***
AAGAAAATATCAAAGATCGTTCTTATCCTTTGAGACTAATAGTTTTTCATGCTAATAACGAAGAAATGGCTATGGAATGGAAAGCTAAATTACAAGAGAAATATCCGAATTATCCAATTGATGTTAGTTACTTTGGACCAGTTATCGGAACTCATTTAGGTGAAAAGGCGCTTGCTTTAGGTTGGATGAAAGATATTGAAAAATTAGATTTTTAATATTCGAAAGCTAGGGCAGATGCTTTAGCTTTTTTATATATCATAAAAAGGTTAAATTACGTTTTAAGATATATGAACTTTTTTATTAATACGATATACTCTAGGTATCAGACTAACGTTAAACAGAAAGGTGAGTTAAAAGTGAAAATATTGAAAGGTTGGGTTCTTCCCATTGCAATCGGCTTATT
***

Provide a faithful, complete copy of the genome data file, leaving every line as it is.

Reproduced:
AAGAAAATATCAAAGATCGTTCTTATCCTTTGAGACTAATAGTTTTTCATGCTAATAACGAAGAAATGGCTATGGAATGGAAAGCTAAATTACAAGAGAAATATCCGAATTATCCAATTGATGTTAGTTACTTTGGACCAGTTATCGGAACTCATTTAGGTGAAAAGGCGCTTGCTTTAGGTTGGATGAAAGATATTGAAAAATTAGATTTTTAATATTCGAAAGCTAGGGCAGATGCTTTAGCTTTTTTATATATCATAAAAAGGTTAAATTACGTTTTAAGATATATGAACTTTTTTATTAATACGATATACTCTAGGTATCAGACTAACGTTAAACAGAAAGGTGAGTTAAAAGTGAAAATATTGAAAGGTTGGGTTCTTCCCATTGCAATCGGCTTATT